All systems, when functioning according to given design criteria and given conditions, generate a specific sound with given harmonics. As the system or its associated components age with time, or when the system is having to operate in different non-favourable conditions, its reliability degrades and a different sound is generated. If this sound is decoded early, it can be used as a continuous risk assessment tool for detecting early failures and providing appropriate warning signals for action. The key idea here is that each failure will have a unique digital sound signature, which if detected, could readily direct targeted and timely maintenance strategies and thus contribute to the avoidance of a variety of failures including catastrophic events.
This research focuses on the use of Fast Fourier Transform and associated technologies to develop a persistent monitoring system which continuously analyses sound captured from a system and compares it to a known sound reference dataset in order to provide early risk warnings. Such system can be used in several applications and in many engineering disciplines as it provides a non-intrusive real-time reliability and safety engineering monitoring tool. This research builds on work carried out using sound fingerprinting methods for monitoring daily activity of elderly people living alone at home.
The required methodology will be achieved using various staging methods, including pre-processing, framing, windowing, time/frequency domain feature extraction, and post-processing. Time/frequency domain feature extraction tools include Fourier Transforms (FTs), Modified Discrete Cosine Transform (MDCT), Principal Component Analysis (PCA), Mel-Frequency Cepstrum Coefficients (MFCCs), Constant Q Transform (CQT), Local Energy centroid (LEC), and Wavelet transform. In this research, Fast Fourier Transform (FFT) is applied on 0.1 seconds intervals of the recorded sound with minimisation of the spectral leakage using the Hamming window. The frequency peaks are detected from the spectrogram matrices to get the most appropriate FPM between the reference and sample data.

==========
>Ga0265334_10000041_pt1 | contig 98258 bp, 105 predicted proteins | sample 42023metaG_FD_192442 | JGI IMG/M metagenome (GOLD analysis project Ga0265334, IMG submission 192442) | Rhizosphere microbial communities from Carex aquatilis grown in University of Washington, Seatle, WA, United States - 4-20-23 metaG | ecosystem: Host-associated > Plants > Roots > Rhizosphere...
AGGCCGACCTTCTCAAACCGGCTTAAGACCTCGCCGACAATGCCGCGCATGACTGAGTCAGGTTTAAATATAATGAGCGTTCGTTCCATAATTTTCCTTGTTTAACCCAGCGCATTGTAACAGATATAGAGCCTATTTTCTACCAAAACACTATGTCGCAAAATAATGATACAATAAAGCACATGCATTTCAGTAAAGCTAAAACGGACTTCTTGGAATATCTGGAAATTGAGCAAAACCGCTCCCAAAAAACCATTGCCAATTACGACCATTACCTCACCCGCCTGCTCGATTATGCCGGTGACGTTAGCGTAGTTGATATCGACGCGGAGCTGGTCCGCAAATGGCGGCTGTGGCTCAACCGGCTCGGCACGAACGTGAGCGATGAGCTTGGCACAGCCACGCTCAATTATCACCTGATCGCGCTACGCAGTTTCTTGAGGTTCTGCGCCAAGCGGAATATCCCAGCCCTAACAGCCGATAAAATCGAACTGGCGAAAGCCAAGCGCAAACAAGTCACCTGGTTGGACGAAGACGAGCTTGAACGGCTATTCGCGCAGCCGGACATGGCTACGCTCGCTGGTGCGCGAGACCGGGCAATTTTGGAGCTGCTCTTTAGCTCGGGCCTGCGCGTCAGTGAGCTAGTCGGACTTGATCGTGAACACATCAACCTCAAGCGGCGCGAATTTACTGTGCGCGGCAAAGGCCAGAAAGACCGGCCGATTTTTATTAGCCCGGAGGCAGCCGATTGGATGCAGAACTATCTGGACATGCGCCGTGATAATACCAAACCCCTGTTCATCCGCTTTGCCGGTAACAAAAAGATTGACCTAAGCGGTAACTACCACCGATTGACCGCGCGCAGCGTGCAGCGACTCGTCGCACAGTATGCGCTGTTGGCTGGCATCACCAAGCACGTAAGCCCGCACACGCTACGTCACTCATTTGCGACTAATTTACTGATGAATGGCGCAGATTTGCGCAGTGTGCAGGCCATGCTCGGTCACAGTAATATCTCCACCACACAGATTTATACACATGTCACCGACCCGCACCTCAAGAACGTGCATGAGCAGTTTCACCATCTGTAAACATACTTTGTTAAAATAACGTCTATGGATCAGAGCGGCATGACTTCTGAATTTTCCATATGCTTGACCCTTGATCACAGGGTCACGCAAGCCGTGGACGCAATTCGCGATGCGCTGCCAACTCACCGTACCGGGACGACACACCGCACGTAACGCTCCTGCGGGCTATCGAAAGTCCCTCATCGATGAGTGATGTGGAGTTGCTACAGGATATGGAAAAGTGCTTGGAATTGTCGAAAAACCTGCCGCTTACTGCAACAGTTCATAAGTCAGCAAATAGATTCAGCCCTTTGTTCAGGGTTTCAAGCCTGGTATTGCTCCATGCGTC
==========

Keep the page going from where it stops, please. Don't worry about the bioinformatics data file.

The required methodology will use the following 5 phases:
- Set-up phase that defines the targeted failures
- Configuration phase that optimises the implementation of the required sensors
- Learning phase whereby sounds data of the targeted failures are collected and stored in a fingerprint reference data set
- Listening phase whereby real-time data is collected and compared against the reference data set to provide information about the given failure, when, and for how long
- Alert phase whereby a reliability or safety risk score is generated in real-time.
The methodology will be enhanced with Artificial Neural Networks (ANNs), Deep Learning (DL) and probabilistic risk assessment algorithms to classify and predict different types of failure.